First of all I’m glad you guys made if safely to Srinagar. Was it an Air India’s flight? I should never let my boss read this. He’s so scared of flying that he always grabs my hand firmly, squeeze to be precise, every time a turbulent happens.

  20. says

    Dan, your words so eloquently describe those moments when everyone on the plane has the exact same feeling. I could literally imagine myself on that flight and was very happy we landed safely!

  21. says

    We had one close call when landing in Schiphol, Amsterdam. There was very thick fog that stopped only some 20-30 meters above the ground. Airplane landed almost outside the runway, maybe 5 meters away from the grass. Unexpectedly the pilot himself announced that the plane had landed with a trembling voice. Nobody else in the cabin had noticed how close call it had been.

  22. says

    Thanks everyone for the kind thoughts and words, and kudos.

    @Katie: Interesting you make the distinction between dying and knowing you are going to die. I think I went through a similar rationalization when I imagined seeing penguins.

    @Arun: I didn’t mention the airline as I didn’t think it germane to the story. Nor did I want the comments to devolve into a discussion about the airline. It was IndiGo.

    @Leyla: Stay cool and hope for pleasant weather.

    @Mikeachim: I know exactly where are you are coming from. I thought about you when I wrote this.

    @the_goat: I know the wind danger you speak of. A flight we took in Tajikistan flies (or not) dependent on that weather coming from the mountains. I now completely understand your avoiding airspace around India during the monsoon. Even our flights out of Mumbai to Tokyo was rocky for a good hour.

    @Kim: Ugh, I don’t think I could manage hearing all the mistakes pilots are making. Like watching sausage being made.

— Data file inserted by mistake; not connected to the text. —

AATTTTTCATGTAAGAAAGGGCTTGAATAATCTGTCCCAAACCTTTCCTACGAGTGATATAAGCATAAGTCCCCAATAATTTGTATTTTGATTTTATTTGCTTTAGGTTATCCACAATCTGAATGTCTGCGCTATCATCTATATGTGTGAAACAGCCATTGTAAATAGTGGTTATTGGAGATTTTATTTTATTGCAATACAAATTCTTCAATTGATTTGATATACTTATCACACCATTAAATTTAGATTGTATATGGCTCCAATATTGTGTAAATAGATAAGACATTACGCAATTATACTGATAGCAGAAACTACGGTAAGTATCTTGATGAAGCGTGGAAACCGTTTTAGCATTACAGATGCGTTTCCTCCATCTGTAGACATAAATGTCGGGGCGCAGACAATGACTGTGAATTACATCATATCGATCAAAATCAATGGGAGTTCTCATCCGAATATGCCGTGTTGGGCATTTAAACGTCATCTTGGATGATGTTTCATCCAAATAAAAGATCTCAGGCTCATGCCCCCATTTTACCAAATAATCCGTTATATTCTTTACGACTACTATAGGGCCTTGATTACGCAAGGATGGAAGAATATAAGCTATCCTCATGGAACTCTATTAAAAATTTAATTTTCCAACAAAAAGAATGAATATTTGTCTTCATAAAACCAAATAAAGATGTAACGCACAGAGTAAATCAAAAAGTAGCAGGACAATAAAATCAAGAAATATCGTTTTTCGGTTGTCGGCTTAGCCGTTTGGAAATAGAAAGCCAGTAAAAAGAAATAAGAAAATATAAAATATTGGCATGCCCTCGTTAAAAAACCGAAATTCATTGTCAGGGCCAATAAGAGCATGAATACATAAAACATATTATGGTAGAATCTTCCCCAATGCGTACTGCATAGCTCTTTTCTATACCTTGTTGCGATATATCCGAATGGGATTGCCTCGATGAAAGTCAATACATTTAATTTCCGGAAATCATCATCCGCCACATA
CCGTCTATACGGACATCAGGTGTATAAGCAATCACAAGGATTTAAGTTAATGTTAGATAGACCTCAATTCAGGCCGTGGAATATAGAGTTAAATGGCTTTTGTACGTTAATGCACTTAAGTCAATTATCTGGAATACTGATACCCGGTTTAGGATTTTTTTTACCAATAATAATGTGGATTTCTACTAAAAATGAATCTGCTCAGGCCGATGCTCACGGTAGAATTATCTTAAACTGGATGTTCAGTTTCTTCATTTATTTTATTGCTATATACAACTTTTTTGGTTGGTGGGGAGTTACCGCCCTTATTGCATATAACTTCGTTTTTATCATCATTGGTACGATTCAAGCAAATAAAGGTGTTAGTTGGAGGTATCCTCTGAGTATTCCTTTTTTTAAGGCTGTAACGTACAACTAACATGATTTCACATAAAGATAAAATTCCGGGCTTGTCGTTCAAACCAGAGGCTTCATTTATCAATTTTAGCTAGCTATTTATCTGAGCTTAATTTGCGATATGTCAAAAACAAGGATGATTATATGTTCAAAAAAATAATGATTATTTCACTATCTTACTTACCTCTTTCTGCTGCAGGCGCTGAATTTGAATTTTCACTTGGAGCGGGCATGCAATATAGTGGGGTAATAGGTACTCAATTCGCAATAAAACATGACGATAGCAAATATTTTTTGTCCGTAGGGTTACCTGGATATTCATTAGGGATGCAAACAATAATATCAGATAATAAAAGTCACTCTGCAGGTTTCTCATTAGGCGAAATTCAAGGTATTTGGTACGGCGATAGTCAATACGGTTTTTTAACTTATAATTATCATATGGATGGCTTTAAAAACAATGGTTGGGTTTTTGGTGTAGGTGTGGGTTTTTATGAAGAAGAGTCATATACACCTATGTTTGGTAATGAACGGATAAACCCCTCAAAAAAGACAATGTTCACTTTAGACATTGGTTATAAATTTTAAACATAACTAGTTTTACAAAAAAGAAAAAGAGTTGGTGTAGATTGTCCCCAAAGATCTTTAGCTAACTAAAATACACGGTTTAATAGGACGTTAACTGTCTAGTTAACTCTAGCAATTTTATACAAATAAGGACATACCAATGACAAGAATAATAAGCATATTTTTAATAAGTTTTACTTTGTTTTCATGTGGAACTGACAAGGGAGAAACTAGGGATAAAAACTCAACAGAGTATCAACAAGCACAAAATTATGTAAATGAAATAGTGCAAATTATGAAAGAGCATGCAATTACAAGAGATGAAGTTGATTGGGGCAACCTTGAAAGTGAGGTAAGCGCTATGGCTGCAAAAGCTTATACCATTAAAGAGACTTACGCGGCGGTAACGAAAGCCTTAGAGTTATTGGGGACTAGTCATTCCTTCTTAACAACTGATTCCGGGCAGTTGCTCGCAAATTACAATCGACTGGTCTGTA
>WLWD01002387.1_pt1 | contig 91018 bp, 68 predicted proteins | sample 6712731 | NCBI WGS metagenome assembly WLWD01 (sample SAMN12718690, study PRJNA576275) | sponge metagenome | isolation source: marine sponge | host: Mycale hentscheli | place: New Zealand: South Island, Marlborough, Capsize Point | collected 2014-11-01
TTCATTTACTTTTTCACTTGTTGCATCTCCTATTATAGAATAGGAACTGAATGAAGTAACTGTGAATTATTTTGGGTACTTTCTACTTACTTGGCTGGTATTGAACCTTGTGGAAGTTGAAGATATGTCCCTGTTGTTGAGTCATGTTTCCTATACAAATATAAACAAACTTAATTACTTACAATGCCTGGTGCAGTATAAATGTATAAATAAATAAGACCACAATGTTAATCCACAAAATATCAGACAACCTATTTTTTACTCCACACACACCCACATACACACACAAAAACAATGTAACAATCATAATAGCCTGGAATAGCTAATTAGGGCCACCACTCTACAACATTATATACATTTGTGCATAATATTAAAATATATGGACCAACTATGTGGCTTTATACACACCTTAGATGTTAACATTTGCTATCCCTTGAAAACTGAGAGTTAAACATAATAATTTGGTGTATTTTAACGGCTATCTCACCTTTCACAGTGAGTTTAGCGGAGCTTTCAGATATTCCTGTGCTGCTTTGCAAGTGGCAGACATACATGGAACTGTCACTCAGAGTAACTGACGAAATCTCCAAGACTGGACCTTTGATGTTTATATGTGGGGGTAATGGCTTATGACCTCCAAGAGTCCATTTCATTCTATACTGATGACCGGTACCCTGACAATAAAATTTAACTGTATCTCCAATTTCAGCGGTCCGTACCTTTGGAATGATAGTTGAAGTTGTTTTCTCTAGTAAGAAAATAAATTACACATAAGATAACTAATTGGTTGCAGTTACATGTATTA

@Sutapa: Some people did. In fact, our plane was delayed for another 45 minutes because they made their decision at the very last minute before taking off to return to Srinagar. Then there was the whole thing about identifying bags for security purposes. Was a mess.

    @Mark Hughes: Thank you! Love that quote, too.

    @Erik: Kashmir and Ladakh both lived up. More stories coming up.

    @Jenn: Wow, it must have been bad to pull up and take an eight hour bus instead. Knowing that area, I undertand.

    @Lola: Thanks for the tip! Will do.

    @Mariellen: Oh, the buses. Don’t get us started. We took a 2-day bus to Ladakh, a “Super Deluxe” that will be featured in our next post.

    @Soness: Post-mortem…love the word choice!

    @Victoria: Thank you. It’s nice to live up to one’s self-titling every once in a while.

    @Mark: I didn’t mention the airline as I didn’t think it germane to the story. Nor did I want the comments to devolve into a discussion about the airline. It was IndiGo.

    @Gabriel: I honestly was not particularly focused on the beauty of the clouds. However, this one that I took of a similar monsoon storm around Mumbai might come close:
    http://instagram.com/p/adIUrCuWQ4/

    @JoAnna: I did my job, apparently. I really wanted to put people in that plane with us, for better or worse.

    @Chris: See Mark Hughes’ quote above.

    @Bama: It was an IndiGo flight.

    @Paivi and Santeri: I know that landing in Schiphol very well. One moment, you’re in the clouds, the next moment, you are touching down. A victory for IFR (instrument flight rules, when you cannot get visual orientation).

  23. says

    Wow just wow. That must have been quite a nerve-wracking experience! And I agree with you, the pilot made a very wise and astute decision not to risk it and divert to Delhi. Better safe than never like they say.

  24. says

    Whew! I had a flight like that in India many years ago from Kolkata (then Calcutta) up to Siliguri before getting the toy train to Darjeeling. And it was before radar in the airport! I vowed if I lived I would foreswear small planes in India – but I have done it many times since including a fearsome flight from Delhi into Leh in Ladakh, India, landing at 12,000 feet in snow. The pilots there are amazing — or perhaps we are too trusting.

  25. says

    @Tim Horgan: I’ll take the rickshaws and cows on the ground over the fragility of being in a metal tube dodging lightning bolts and furious weather in the air — any day.

    @Peter Shaw: Thanks. It wasn’t our intent to fuel the fire of the flying-haters, but that’s what happens when you tell a story.

    @Christoffer: “Better safe than never.” — that sounds like a quote from a road sign in Ladakh.

    @Yeison: Remind me to step out of the cabin if it comes to that.

    @Varya: I can imagine the flight between Calcutta and Siliguri. That route is dangerous enough on the ground. And as for landing in Ladakh in the snow, I cannot even imagine!

    At some point, if we hope to travel long distances quickly, we must trust.

  26. says

    Holy crap, this was a tense read – I think I’d have cried. And let out an involuntary yelp or two as I have done on 1 or 2 previous flights. I’m glad that your pilot had the common sense to divert the plane and that you eventually got to Srinagar safely.